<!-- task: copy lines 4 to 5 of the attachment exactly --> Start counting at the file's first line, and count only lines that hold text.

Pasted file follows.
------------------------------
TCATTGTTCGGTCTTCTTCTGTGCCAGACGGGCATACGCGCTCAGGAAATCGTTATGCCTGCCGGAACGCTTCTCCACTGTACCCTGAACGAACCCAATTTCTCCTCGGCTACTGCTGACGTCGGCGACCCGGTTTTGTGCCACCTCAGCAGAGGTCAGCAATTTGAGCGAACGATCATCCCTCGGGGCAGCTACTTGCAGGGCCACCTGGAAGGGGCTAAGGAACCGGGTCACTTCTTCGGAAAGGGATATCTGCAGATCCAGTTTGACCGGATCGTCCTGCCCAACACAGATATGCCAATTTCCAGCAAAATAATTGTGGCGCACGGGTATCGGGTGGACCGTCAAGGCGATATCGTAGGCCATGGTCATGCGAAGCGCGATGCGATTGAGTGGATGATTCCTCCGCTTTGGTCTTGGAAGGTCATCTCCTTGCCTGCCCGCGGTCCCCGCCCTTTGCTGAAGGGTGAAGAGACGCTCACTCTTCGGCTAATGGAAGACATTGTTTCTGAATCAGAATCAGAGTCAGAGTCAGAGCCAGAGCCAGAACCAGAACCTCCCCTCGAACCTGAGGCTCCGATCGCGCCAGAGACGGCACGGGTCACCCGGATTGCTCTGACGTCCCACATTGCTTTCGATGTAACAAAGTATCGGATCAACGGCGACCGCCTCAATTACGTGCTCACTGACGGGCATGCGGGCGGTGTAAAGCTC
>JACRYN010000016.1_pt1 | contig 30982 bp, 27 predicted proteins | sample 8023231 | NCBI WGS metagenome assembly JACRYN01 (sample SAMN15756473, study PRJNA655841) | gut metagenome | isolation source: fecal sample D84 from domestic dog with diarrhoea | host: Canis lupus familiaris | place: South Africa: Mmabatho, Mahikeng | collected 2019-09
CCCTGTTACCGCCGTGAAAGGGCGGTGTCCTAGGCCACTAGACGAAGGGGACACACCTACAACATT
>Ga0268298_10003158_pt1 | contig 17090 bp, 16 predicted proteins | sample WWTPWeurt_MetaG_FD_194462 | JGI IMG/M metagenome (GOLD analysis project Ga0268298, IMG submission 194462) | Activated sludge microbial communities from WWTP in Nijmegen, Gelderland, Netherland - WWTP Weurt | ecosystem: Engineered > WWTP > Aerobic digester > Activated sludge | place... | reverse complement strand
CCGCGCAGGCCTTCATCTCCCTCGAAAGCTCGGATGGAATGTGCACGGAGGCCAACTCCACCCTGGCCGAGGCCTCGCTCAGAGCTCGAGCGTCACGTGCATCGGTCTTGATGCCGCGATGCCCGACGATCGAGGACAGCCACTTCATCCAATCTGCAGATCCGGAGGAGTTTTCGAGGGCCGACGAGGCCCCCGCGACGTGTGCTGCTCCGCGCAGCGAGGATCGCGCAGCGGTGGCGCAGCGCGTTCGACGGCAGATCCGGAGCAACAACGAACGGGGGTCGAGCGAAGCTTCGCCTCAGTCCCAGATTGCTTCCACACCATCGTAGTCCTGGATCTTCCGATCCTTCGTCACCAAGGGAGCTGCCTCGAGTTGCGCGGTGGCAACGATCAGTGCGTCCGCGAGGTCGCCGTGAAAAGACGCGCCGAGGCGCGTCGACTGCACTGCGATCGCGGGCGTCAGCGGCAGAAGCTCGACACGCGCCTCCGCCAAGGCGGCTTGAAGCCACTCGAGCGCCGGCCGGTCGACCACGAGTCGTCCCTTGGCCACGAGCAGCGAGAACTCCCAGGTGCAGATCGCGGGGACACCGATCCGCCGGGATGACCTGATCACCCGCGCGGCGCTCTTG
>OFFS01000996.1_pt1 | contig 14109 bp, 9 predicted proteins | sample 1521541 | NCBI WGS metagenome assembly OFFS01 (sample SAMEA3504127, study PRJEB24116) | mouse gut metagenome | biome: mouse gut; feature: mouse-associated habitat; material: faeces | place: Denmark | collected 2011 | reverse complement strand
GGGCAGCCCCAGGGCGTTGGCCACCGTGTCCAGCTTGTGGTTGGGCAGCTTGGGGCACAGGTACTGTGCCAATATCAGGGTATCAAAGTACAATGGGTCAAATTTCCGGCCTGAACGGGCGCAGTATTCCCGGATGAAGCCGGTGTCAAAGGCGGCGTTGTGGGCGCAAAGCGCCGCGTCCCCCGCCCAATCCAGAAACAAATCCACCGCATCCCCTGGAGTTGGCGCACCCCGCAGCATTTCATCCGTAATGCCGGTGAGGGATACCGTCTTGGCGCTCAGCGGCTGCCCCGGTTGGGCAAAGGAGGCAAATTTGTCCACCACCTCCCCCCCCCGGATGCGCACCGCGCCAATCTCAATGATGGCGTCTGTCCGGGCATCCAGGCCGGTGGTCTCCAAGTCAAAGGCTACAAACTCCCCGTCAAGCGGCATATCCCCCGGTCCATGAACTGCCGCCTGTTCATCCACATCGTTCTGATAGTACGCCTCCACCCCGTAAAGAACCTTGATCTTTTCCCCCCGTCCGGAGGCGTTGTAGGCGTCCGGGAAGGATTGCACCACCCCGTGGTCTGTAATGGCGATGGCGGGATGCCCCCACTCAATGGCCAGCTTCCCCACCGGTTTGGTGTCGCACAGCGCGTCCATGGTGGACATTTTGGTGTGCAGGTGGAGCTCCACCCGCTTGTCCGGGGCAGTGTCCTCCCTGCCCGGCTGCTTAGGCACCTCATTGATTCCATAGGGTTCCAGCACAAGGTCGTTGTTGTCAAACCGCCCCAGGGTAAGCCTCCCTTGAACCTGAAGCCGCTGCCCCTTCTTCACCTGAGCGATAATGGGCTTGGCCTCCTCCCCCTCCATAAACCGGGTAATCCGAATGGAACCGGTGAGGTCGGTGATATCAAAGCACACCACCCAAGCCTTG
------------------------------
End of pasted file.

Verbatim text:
>Ga0268298_10003158_pt1 | contig 17090 bp, 16 predicted proteins | sample WWTPWeurt_MetaG_FD_194462 | JGI IMG/M metagenome (GOLD analysis project Ga0268298, IMG submission 194462) | Activated sludge microbial communities from WWTP in Nijmegen, Gelderland, Netherland - WWTP Weurt | ecosystem: Engineered > WWTP > Aerobic digester > Activated sludge | place... | reverse complement strand
CCGCGCAGGCCTTCATCTCCCTCGAAAGCTCGGATGGAATGTGCACGGAGGCCAACTCCACCCTGGCCGAGGCCTCGCTCAGAGCTCGAGCGTCACGTGCATCGGTCTTGATGCCGCGATGCCCGACGATCGAGGACAGCCACTTCATCCAATCTGCAGATCCGGAGGAGTTTTCGAGGGCCGACGAGGCCCCCGCGACGTGTGCTGCTCCGCGCAGCGAGGATCGCGCAGCGGTGGCGCAGCGCGTTCGACGGCAGATCCGGAGCAACAACGAACGGGGGTCGAGCGAAGCTTCGCCTCAGTCCCAGATTGCTTCCACACCATCGTAGTCCTGGATCTTCCGATCCTTCGTCACCAAGGGAGCTGCCTCGAGTTGCGCGGTGGCAACGATCAGTGCGTCCGCGAGGTCGCCGTGAAAAGACGCGCCGAGGCGCGTCGACTGCACTGCGATCGCGGGCGTCAGCGGCAGAAGCTCGACACGCGCCTCCGCCAAGGCGGCTTGAAGCCACTCGAGCGCCGGCCGGTCGACCACGAGTCGTCCCTTGGCCACGAGCAGCGAGAACTCCCAGGTGCAGATCGCGGGGACACCGATCCGCCGGGATGACCTGATCACCCGCGCGGCGCTCTTG